I know what someone will say, "I hope to do that by-and-by." I hope you do not so deceive yourself. I have heard that there was once a great meeting in the den of the arch-enemy, and he was stirring up his myrmidons to seek the destruction of men. One of the them said, "I have gone forth, and I have told men that there is no God, and no hereafter, and no difference between sin and righteousness, and that they may live as they like"; and there was considerable approbation among the evil spirits. But Satan himself said, "Thou hast done small service, for man has a conscience, and his conscience teaches him better; he knows that there is a God, he knows that there is a difference between sin and righteousness, he knows that there must be future punishment; you have done but little." Then another stood up, and said, "I have done better, I think, most mighty chieftain, for I have told them that the Bible is a worn-out book, that it was a fable at the first, and that they need not believe it." There was a round of cheers, for they said that he had done splendid service for the cause of darkness; but Satan said, "It is in vain that you meddle with the old Book, it has taken care of itself, and it can still do so. There is no shaking, it is like a rock. Thou hast done service for a time, but it will soon pass away." And scarcely did anyone of the fallen spirits venture to bring forward his boasting in the presence of the terrible master who sat it the midst of them; but, at last, one said, "I have told men that they have souls, and there is a God, and that the Bible is true. I have left them to believe as they will, but I have whispered in their ear that there is plenty of time to consider all this." Then there was a hush, and the great master of demons said, "Thou hast done best of all. This is my great net in which I take more souls that with any other, this net of procrastination or delay." Therefore say I to you, my hearers, disappoint the fiend. Fly to Jesus at once, Behold, not tomorrow, but tonight, behold the Lamb of God, each man for himself.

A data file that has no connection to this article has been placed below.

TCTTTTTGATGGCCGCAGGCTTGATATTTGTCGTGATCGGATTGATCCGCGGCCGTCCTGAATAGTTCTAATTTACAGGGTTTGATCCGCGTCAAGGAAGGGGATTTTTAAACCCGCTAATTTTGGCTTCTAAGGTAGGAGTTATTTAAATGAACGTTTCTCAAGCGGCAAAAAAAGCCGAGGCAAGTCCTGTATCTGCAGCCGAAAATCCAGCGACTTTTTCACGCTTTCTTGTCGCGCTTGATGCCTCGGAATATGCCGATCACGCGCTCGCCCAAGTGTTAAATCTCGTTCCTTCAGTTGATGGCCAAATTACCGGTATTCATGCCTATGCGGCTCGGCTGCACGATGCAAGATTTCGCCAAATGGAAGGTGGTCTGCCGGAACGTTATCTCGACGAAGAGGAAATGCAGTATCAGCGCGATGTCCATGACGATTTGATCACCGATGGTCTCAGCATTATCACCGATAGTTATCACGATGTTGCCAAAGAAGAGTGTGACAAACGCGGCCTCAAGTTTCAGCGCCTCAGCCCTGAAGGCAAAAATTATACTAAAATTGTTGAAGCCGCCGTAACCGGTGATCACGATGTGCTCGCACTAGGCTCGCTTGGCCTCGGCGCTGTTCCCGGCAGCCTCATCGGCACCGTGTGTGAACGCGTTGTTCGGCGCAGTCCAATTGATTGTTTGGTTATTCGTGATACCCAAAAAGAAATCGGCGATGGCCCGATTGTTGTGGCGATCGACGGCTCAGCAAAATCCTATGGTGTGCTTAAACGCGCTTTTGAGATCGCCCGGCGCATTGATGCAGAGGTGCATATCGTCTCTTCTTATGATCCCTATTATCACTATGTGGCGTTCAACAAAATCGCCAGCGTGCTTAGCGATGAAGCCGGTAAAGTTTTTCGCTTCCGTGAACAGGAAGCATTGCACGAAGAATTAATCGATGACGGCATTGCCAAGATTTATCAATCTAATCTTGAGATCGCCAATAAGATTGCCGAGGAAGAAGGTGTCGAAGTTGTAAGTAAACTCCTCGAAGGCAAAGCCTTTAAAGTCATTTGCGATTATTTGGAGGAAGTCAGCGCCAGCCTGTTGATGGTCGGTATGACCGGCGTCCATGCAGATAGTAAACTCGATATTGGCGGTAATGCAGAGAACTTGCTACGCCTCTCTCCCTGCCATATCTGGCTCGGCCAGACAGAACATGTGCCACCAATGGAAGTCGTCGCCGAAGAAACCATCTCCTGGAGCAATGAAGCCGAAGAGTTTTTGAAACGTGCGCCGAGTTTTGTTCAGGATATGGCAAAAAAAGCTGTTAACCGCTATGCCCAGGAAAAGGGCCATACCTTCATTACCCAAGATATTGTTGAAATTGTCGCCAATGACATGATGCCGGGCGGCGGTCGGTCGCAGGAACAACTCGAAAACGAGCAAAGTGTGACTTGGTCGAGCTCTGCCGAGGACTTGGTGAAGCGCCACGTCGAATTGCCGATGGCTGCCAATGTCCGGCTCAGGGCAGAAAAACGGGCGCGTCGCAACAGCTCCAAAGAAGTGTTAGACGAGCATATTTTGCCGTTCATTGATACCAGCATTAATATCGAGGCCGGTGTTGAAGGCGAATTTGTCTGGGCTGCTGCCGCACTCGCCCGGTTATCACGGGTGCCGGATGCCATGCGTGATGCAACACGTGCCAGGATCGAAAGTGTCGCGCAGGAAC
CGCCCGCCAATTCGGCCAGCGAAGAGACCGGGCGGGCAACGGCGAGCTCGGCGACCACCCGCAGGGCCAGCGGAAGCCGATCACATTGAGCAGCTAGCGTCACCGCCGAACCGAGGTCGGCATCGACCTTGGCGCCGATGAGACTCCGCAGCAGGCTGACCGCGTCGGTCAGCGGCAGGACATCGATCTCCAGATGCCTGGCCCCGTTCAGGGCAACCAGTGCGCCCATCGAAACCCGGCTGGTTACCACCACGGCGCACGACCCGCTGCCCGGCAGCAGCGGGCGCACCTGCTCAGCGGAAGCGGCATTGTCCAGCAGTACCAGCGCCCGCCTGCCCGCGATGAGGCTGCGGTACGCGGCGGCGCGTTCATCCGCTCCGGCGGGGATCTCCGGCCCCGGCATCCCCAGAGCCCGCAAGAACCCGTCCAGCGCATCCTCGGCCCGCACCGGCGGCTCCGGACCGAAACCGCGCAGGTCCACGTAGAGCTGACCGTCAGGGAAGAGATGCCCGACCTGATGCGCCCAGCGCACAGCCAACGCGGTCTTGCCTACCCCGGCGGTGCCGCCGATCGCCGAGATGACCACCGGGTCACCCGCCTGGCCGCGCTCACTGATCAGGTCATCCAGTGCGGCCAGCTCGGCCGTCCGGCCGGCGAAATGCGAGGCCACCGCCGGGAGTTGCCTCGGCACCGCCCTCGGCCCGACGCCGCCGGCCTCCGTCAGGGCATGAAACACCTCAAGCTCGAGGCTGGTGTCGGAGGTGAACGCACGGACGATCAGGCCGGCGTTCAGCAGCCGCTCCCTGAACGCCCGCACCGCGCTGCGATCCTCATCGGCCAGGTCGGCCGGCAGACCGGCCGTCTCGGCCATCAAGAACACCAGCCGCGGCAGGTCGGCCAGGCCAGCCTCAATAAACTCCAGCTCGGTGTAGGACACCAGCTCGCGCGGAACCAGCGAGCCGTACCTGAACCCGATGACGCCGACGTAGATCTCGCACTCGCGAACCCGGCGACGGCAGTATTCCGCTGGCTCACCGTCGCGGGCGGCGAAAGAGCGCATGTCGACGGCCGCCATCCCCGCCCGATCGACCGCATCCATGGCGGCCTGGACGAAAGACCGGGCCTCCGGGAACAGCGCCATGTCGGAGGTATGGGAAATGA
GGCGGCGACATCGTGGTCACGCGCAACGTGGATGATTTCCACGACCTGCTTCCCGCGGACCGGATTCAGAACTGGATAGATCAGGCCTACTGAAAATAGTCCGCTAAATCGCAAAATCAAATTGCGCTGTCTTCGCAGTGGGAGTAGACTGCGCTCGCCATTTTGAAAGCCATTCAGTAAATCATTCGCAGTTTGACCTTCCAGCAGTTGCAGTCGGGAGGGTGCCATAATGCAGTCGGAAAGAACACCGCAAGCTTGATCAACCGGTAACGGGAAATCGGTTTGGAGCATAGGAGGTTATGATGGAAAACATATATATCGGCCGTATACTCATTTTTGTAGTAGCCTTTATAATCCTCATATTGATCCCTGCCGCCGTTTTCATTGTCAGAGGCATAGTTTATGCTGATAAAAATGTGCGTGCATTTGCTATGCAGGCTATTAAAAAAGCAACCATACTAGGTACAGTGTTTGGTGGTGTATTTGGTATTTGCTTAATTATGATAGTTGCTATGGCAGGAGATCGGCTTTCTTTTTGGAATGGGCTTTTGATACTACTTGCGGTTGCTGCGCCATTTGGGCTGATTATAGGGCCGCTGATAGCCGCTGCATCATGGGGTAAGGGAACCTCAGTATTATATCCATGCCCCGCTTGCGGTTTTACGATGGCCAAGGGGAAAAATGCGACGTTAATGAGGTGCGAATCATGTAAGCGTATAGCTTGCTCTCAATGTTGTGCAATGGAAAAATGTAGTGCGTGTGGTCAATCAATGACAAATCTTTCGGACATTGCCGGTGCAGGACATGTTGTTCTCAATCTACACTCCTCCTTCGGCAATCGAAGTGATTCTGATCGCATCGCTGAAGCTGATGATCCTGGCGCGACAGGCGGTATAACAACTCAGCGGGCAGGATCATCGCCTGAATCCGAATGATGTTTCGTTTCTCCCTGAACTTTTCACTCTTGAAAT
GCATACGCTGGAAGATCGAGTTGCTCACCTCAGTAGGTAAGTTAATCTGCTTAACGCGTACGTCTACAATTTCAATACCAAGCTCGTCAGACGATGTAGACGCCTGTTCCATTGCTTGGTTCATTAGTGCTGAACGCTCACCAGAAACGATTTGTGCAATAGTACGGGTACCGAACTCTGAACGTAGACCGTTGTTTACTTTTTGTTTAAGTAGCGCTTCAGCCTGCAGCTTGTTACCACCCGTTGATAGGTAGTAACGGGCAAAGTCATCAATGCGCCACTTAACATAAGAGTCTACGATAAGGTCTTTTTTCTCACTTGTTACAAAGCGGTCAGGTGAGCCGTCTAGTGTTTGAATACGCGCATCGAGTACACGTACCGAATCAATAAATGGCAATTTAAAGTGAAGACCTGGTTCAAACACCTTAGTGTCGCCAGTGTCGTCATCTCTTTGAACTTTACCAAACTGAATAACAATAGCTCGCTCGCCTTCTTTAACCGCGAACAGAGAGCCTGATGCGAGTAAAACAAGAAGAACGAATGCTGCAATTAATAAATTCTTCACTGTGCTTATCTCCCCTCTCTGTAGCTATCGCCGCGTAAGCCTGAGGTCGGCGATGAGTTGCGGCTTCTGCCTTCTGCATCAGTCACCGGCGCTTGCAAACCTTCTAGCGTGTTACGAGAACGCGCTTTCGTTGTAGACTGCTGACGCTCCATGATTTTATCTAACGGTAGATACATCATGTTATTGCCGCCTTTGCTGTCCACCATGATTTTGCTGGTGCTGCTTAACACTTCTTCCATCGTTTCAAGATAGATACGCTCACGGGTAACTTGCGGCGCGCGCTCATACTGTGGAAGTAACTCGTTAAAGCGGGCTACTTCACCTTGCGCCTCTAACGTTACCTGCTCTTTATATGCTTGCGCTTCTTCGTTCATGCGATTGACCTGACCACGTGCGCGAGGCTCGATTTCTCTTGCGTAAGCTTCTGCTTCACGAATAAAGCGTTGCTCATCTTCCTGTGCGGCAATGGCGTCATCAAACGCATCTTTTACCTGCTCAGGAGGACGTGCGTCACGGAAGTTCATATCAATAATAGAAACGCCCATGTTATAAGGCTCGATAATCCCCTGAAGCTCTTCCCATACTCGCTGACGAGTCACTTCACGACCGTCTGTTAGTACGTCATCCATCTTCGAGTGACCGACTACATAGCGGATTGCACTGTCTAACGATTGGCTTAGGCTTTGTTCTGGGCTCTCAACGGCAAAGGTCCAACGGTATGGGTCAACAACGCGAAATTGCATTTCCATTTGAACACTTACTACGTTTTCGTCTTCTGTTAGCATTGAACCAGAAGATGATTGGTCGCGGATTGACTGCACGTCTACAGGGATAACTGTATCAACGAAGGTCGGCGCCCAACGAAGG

Now turn over the pages of the grand old Book, and you will find the Lamb in another connection. Israel was in Egypt, and there they had the lamb for the family, "In the tenth day of this month they shall take to them every man a lamb, according to the house of their fathers, a lamb for an house." Oh, I wish that you would all go on to behold the Lamb of God for your households! "Believe on the Lord Jesus Christ, and thou shalt be saved." Why do you stop before you finish this verse? What said the apostle to the trembling jailer? Not merely all that I have quoted, but more; "Believe on the Lord Jesus Christ, and thou shalt be saved, and thy house." Are there not many believers who do not believe for their house. Come, now, and believe in his provision of the Lamb for the house. Trust the grace of God for that little girl, the last born, and for that boy who is still at school, who does not think much of these things as yet; and for that son of yours who has left home, and gone out as an apprentice. Oh, that the Lamb of God might be for him! Pray for him, tonight; and you older parents, pray for your sons who are married, and your daughters who have taken to themselves husbands, and are away from you. The Lamb is for the house, pray for the whole household tonight; take in your grandchildren, all you old folks, all of them who are in your house. Pray that the Lamb may be for the house. I do bless God that I can look upon all my household, and rejoice that they are converted to Christ. My father has this joy, too; and my grandfather also had that joy. Oh, it is a great bliss to have families, generation after generation, all brought to Christ without exception! Why should it no be so? Let us cry for it; surely we may expect the same blessing that God gave to His chosen people under the law, and expect it more largely. Grace does not run in the blood, but grace often runs side by side with it, so that Abraham is loved, and Isaac, and Jacob, and Joseph, and Ephraim, and Manasseh. Thus the covenant blessing goes from one to another. Please with God, tonight, that all in your house may be beneath the sprinkled blood of the lamb, and be saved from the destroying angel, and that all with you may go out of Egypt to have a possession in the land of the promised.